Back in June voters in Oklahoma shocked the nation by voting in favor of a notably permissive medical cannabis law, State Question 788. The law allows for the use, possession, and cultivation of medical cannabis by patients with qualifying medical conditions, and passed by a surprisingly wide margin, with roughly 57% of voters in favor and only 43% opposed. The strong majority voting in favor of the bill was unexpected in a deep red state that generally elects “tough on crime” politicians, particularly given the harsh criticism that had been aimed at the bill by law enforcement, religious, and medical leaders in the lead up to the vote.
However, the state’s new medical cannabis program has quickly come under assault as opposition groups attempt to undermine it or limit its scope. Earlier this week the Oklahoma State Medical Association (OSMA) issued a series of recommendations aimed at severely limiting what’s possible under the program. The first called for a ban on all smokable forms of cannabis, while the second sought to limit the total number of available dispensary licenses in the state, and the third proposed that all dispensaries be required to have a pharmacist on staff.
The OSMA recommendations were made public the day before the Department of Health meeting to discuss the rule governing the medical cannabis program. According to OSMA president Dr. Jean Hausheer, “The majority of Oklahomans do not want dispensaries on every corner or strip mall.”
And now legal conflict over the law seems inevitable, as the Department of Health, governed by the Board of Health, has accepted two of the three OSMA recommendations. The board added two provisions to an emergency draft of rules governing the medical cannabis program, one to prohibit the sale of all smokable forms of cannabis, and one requiring a pharmacist on staff at all dispensary locations.
The decision, which will severely limit patients’ options and create a major hurdle for those hoping to open dispensaries, was immediately met with criticism for essentially going against the will of the people – and possibly violating SQ 788. The ACLU of Oklahoma has promised to mount a legal challenge against the rules. Executive Director Ryan Kiesel tweeted “In banning all smokeable(sic) forms of medical cannabis in Oklahoma, the Oklahoma Health Department just guaranteed litigation. This is completely inconsistent with #SQ788 & a responsible medical cannabis program.”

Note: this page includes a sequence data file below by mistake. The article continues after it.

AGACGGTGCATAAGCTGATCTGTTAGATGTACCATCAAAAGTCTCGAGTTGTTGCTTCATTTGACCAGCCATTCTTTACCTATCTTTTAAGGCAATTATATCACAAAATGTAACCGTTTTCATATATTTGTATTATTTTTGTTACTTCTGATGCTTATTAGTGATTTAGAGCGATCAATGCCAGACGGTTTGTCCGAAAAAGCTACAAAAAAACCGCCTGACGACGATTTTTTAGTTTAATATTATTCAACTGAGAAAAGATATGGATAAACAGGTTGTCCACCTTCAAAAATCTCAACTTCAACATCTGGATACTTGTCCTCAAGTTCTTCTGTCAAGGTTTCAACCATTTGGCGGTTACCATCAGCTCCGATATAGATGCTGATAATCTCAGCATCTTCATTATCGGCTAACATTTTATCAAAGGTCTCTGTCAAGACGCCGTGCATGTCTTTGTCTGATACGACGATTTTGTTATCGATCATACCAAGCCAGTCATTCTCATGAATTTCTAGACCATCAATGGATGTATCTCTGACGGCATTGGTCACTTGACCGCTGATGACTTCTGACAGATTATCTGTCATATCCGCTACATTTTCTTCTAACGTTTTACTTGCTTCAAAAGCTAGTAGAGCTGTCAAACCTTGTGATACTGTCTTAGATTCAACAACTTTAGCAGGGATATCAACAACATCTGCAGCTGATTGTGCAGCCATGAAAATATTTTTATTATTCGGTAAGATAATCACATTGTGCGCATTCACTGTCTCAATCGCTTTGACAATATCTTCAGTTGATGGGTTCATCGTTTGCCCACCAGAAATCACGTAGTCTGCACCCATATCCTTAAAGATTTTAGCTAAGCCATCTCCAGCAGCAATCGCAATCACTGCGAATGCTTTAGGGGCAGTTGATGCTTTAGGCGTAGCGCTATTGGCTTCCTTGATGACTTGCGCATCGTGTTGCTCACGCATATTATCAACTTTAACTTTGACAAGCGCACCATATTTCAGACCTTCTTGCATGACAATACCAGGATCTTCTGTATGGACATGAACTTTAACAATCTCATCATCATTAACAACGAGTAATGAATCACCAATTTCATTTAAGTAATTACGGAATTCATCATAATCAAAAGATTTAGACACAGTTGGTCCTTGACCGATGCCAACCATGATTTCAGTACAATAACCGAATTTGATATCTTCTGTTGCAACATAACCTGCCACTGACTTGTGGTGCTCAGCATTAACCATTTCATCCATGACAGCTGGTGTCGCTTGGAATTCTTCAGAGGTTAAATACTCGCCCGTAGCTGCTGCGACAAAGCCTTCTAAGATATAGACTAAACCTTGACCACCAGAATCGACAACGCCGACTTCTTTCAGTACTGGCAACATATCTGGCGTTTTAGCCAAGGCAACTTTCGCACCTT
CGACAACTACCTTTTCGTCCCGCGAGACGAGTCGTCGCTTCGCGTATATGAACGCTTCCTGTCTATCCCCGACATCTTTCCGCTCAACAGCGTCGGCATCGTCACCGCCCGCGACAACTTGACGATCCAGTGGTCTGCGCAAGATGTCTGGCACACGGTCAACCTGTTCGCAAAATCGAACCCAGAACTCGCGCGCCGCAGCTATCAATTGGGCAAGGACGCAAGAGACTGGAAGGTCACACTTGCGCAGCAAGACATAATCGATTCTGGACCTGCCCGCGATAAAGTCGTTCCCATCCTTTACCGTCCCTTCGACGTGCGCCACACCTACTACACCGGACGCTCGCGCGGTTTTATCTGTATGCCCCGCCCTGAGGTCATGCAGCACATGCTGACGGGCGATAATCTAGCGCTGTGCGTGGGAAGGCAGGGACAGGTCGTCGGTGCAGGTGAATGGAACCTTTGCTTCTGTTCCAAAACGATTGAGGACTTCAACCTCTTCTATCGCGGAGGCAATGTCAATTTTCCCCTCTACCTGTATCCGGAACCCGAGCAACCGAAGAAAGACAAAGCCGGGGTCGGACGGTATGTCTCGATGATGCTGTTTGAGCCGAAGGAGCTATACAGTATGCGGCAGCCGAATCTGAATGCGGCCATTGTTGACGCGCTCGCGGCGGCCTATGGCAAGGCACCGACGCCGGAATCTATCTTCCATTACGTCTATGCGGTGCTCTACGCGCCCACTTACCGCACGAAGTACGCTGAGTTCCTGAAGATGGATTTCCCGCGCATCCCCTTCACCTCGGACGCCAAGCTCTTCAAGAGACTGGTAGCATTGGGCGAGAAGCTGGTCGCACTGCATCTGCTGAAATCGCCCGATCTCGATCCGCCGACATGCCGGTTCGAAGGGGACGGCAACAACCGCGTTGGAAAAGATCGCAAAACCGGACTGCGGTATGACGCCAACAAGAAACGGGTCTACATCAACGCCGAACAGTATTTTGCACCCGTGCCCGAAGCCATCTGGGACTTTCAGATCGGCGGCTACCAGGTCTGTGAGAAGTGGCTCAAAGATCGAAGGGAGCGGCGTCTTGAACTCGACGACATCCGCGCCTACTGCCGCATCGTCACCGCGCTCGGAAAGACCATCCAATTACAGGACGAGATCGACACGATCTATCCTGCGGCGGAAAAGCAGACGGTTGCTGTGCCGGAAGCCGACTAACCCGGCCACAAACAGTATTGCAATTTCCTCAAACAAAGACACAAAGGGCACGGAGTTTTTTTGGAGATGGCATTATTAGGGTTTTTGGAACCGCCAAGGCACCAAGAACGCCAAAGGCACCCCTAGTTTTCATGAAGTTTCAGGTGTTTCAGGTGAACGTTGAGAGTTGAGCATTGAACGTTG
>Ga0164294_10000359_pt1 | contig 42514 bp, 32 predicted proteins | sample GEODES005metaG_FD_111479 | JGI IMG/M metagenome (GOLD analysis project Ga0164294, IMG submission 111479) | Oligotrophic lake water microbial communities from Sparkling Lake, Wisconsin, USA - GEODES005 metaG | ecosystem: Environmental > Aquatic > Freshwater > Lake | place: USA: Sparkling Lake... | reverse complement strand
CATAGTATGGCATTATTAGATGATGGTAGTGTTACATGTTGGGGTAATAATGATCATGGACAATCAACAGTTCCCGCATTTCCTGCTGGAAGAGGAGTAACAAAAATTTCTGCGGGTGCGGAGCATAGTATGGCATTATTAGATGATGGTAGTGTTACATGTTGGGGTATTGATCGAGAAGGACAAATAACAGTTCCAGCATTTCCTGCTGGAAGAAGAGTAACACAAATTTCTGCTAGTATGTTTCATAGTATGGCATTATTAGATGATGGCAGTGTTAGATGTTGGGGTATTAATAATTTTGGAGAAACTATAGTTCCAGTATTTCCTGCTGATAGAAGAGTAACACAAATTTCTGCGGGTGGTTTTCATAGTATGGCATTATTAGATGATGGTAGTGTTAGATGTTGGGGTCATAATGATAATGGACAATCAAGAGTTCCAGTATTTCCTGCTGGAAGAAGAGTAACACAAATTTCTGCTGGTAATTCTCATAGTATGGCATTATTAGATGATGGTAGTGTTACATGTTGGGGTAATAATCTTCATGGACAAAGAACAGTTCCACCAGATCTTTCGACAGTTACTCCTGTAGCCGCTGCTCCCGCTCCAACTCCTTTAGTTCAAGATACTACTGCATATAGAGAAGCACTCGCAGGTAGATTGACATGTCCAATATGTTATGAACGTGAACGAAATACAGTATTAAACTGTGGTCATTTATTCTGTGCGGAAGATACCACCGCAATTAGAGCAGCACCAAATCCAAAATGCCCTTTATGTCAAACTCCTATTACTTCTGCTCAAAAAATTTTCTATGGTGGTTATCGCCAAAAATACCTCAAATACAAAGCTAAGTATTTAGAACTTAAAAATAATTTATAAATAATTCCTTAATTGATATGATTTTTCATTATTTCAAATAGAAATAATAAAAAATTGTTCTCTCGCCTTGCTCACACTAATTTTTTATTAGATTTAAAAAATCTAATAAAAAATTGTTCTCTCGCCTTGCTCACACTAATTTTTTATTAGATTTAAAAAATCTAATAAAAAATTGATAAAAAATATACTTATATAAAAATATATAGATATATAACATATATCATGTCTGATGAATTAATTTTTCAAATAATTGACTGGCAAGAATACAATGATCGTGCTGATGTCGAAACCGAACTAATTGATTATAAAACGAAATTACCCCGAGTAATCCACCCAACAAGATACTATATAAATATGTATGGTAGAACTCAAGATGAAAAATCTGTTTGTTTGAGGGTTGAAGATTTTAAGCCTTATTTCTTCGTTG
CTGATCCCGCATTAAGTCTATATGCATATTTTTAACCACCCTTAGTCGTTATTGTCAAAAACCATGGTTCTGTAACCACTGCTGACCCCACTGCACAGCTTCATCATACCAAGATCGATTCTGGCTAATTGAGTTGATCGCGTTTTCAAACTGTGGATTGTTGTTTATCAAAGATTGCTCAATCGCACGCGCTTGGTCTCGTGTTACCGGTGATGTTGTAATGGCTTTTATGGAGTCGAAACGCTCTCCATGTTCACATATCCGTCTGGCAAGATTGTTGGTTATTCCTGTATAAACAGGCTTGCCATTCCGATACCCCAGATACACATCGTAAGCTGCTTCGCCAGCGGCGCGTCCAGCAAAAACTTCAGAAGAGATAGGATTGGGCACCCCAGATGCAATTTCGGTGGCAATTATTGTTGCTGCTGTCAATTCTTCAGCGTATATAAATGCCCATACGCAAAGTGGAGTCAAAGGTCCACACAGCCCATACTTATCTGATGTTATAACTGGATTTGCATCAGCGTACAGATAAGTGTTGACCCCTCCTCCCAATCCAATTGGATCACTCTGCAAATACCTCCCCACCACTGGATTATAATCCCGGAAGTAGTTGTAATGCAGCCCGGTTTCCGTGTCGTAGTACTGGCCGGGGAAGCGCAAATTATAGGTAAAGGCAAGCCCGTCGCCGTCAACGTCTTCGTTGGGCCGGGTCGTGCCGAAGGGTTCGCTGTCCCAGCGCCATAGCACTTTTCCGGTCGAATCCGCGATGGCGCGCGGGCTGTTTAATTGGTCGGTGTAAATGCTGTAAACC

In a statement released by New Health Solutions Oklahoma, a medical cannabis trade organization, NHSO Executive Director Budd Scott blasted the decision, and called on the Governor to reject the added rules.
“The unelected members of the Oklahoma Board of Health have decided their opinions about medical cannabis are more important than the opinions of over half a million voters,” said Scott. “Their actions today are an insult to our democratic institutions. We are asking Governor Mary Fallin to do the right thing and reject these additional rules. If she fails to do so, we are asking every legislator, regardless of how they feel about medical cannabis, to come to the Capitol in a special session and restore the rule of law and the will of the voters.
“This is an attempt to kneecap the program, not a good-faith effort to implement it safely. The Board’s regulations are so overly broad that most medical cannabis products available in other states would be illegal in Oklahoma. Furthermore, the requirement to put a pharmacist in every dispensary will be financially impossible to comply with except for a limited number of dispensaries owned by pharmacists. The Board has essentially just handed control of an entire industry to one special interest group. This is not only inappropriate; it is borderline corrupt.”
The prohibition on smokable cannabis currently only applies to dispensaries. The new rules don’t interfere with licensed patients’ right to cultivate their own cannabis at home, even if it is for smoking. But obviously if the ban is upheld, it will seriously hinder the development of the medical cannabis industry in the state.